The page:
Executive functions are an umbrella term for a various cognitive processes and sub-processes. The executive functions include: problem solving, planning, organizational skills, selective attention, inhibitory control and some aspects of short term memory.
Behavioural Assessment of Dysexecutive Syndrome (BADS)
Neuropsychological tests of visuospatial function should cover the areas of visual perception, visual construction and visual integration. Though not their only functions, these tasks are to a large degree carried out by areas of the parietal lobe.
Dementia testing is often done by way of testing the cognitive functions that are most often impaired by the disease e.g. memory, orientation, language and problem solving. Tests such as these are by no means conclusive of deficits, but may give a good indication as to the presence or severity of dementia.
There are some test batteries which combine a range of tests to provide an overview of cognitive skills. These are usually good early tests to rule out problems in certain functions and provide an indication of functions which may need to be tested more specifically.
^Elliot R. (2003). "Executive functions and their disorders". British Medical Bulletin65 (1): 49–59. doi:10.1093/bmb/ldg65.049.
^Morgan, A. B. & Lilienfeld, S. O. (2000). "A meta-analytic review of the relation between antisocial behaviours and neuropsychological measures of executive function". Clinical Psychology Review20 (1): 113–136. doi:10.1016/S0272-7358(98)00096-8.
^Hebben, N. & Millberg, W. (2009). Essentials of Neuropsychological Assessment (2nd ed.). New Jersey: John Wiley & Sons. p. 127. ISBN978-0-470-43747-6.
Loring, David W., ed. (1999). INS Dictionary of Neuropsychology. New York: Oxford University Press. ISBN978-0-19-506978-5. Lay summary (21 November 2010). This standard reference book includes entries by Kimford J. Meador, Ida Sue Baron, Steven J. Loring, Kerry deS. Hamsher, Nils R. Varney, Gregory P. Lee, Esther Strauss, and Tessa Hart.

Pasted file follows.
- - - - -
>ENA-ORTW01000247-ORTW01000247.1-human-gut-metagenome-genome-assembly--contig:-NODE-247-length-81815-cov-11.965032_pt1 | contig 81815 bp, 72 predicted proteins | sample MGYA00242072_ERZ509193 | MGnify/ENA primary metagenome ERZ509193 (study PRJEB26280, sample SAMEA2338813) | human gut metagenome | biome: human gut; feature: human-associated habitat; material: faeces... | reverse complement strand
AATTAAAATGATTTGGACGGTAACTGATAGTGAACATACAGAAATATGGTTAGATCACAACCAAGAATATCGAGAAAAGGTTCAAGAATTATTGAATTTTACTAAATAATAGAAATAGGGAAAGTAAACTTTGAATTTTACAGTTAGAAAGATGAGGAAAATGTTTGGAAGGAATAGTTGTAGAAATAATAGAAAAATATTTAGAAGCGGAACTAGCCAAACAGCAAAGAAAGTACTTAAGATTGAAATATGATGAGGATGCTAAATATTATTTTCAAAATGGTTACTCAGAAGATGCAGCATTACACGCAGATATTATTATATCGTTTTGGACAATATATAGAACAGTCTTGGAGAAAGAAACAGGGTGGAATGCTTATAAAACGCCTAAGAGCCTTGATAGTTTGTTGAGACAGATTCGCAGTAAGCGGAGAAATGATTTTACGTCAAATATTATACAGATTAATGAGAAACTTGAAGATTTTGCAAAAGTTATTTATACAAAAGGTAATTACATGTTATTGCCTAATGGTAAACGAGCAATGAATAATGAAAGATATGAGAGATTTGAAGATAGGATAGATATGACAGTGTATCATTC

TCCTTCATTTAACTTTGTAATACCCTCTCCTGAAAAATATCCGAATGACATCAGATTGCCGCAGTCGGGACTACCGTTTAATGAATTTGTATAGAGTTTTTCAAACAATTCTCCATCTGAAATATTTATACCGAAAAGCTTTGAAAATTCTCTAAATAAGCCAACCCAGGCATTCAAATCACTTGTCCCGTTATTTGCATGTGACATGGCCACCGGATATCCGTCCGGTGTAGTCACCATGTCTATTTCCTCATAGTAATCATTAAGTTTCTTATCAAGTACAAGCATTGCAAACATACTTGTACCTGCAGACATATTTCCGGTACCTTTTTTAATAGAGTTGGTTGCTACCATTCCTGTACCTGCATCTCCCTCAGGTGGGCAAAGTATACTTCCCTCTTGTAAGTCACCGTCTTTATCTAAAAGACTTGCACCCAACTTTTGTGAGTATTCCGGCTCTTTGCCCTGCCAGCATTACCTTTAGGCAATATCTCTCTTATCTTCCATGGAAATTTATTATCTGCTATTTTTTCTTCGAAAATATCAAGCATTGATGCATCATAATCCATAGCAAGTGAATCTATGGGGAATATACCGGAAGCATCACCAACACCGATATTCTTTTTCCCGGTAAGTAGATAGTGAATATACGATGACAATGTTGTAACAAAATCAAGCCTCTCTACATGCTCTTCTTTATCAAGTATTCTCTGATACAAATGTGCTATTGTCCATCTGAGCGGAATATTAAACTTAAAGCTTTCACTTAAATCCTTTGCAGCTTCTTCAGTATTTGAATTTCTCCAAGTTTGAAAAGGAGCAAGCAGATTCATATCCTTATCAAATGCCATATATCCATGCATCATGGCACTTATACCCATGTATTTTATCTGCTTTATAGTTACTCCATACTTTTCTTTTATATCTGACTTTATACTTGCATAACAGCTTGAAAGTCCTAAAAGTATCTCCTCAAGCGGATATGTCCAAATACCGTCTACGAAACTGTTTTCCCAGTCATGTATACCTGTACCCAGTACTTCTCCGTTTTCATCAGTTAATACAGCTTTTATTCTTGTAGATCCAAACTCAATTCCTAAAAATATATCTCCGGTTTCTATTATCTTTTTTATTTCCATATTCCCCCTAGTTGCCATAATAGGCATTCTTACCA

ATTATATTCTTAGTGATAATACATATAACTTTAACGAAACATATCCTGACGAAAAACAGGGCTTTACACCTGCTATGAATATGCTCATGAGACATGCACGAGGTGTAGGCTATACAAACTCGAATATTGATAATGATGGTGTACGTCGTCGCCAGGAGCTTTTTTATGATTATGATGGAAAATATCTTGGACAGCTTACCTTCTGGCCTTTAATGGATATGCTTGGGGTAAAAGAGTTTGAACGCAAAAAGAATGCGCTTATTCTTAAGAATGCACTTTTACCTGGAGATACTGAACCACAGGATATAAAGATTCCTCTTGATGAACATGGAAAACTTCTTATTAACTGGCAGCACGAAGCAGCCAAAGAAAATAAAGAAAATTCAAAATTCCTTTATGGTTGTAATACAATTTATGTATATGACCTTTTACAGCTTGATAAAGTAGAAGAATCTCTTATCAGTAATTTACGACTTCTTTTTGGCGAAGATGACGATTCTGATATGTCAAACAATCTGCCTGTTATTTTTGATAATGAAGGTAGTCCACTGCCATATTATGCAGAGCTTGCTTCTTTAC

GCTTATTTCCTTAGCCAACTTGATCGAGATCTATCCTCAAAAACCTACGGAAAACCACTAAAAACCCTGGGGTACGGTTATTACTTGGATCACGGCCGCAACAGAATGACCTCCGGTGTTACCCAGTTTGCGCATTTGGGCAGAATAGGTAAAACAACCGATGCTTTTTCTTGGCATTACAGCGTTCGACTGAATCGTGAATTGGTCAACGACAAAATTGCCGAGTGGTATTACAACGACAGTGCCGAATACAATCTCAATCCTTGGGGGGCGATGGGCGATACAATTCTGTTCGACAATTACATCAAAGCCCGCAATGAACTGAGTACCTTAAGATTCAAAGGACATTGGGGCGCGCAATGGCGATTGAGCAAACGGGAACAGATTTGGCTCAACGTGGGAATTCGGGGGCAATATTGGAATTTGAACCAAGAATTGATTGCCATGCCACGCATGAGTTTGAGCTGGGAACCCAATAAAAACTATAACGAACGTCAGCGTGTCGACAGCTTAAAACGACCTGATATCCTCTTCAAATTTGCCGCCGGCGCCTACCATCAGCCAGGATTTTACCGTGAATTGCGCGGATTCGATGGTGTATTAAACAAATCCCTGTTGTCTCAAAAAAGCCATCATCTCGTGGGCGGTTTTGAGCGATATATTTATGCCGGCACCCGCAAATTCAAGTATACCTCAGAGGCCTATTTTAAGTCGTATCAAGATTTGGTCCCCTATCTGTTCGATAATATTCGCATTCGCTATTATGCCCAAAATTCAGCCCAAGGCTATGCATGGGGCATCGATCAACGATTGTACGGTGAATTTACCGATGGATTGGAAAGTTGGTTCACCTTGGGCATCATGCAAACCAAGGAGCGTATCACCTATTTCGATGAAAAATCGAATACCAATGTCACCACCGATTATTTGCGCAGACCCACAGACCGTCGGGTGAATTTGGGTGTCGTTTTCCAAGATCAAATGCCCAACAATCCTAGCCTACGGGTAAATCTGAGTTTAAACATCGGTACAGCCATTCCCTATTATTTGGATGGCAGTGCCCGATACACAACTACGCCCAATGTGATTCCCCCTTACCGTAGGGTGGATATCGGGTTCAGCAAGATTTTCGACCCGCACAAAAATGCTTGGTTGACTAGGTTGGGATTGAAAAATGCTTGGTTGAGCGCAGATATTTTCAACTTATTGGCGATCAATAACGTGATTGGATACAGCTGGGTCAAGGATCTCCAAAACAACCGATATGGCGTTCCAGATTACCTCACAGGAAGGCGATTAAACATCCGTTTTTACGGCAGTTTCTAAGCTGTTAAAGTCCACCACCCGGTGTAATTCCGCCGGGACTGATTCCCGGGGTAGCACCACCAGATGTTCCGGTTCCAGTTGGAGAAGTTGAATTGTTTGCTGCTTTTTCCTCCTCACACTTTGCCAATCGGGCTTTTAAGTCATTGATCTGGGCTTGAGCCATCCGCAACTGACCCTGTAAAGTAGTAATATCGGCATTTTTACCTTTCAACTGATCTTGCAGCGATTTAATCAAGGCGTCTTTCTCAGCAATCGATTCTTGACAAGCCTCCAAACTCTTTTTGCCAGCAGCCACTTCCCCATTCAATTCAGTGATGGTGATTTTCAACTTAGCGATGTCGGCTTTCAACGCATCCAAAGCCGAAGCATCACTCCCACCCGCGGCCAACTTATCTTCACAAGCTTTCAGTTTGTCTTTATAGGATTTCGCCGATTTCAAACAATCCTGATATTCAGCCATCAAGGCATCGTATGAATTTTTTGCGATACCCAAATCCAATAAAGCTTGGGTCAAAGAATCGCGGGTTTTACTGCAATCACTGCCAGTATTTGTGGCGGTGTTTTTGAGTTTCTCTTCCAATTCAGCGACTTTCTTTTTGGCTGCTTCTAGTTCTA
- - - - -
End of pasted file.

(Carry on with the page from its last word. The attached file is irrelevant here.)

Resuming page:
Parsons, Michael W.; Hammeke, Thomas A., eds. (April 2014). Clinical Neuropsychology: A Pocket Handbook for Assessment (Third ed.). American Psychological Association. ISBN978-1-4338-1687-1. This handbook for practitioners includes chapters by Michael W. Parsons, Alexander Rae-Grant, Ekaterina Keifer, Marc W. Haut, Harry W. McConnell, Stephen E. Jones, Thomas Krewson, Glenn J. Larrabee, Amy Heffelfinger, Xavier E. Cagigas, Jennifer J. Manly, David Nyenhuis, Sara J. Swanson, Jessica S. Chapin, Julie K. Janecek, Michael McCrea, Matthew R. Powell, Thomas A. Hammeke, Andrew J. Saykin, Laura A. Rabin, Alexander I. Tröster, Sonia Packwood, Peter A. Arnett, Lauren B. Strober, Mariana E. Bradshaw, Jeffrey S. Wefel, Roberta F. White, Maxine Krengel, Rachel Grashow, Brigid Waldron-Perrine, Kenneth M. Adams, Margaret G. O'Connor, Elizabeth Race, David S. Sabsevitz, Russell M. Bauer, Ronald A. Cohen, Paul Malloy, Melissa Jenkins, Robert Paul, Darlene Floden, Lisa L. Conant, Robert M. Bilder, Rishi K. Bhalla, Ruth O'Hara, Ellen Coman, Meryl A. Butters, Michael L. Alosco, Sarah Garcia, Lindsay Miller, John Gunstad, Dawn Bowers, Jenna Dietz, Jacob Jones, Greg J. Lamberty, and Anita H. Sim.
Reddy, Linda A.; Weissman, Adam S.; Hale, James B., eds. (2013). Neuropsychological Assessment and Intervention for Youth: An Evidence Based Approach to Emotional and Behavioral Disorders. American Psychological Association. ISBN978-1-4338-1266-8. OCLC810409783. Retrieved 15 June 2014. This collection of articles for practitioners includes chapters by Linda A. Reddy, Adam S. Weissman, James B. Hale, Allison Waters, Lara J. Farrell, Elizabeth Schilpzand, Susanna W. Chang, Joseph O’Neill, David Rosenberg, Steven G. Feifer, Gurmal Rattan, Patricia D. Walshaw, Carrie E. Bearden, Carmen Lukie, Andrea N. Schneider, Richard Gallagher, Jennifer L. Rosenblatt, Jean Séguin, Mathieu Pilon, Matthew W. Specht, Susanna W. Chang, Kathleen Armstrong, Jason Hangauer, Heather Agazzi, Justin J. Boseck, Elizabeth L. Roberds, Andrew S. Davis, Joanna Thome, Tina Drossos, Scott J. Hunter, Erin L. Steck-Silvestri, LeAdelle Phelps, William S. MacAllister, Jonelle Ensign, Emilie Crevier-Quintin, Leonard F. Koziol, and Deborah E. Budding.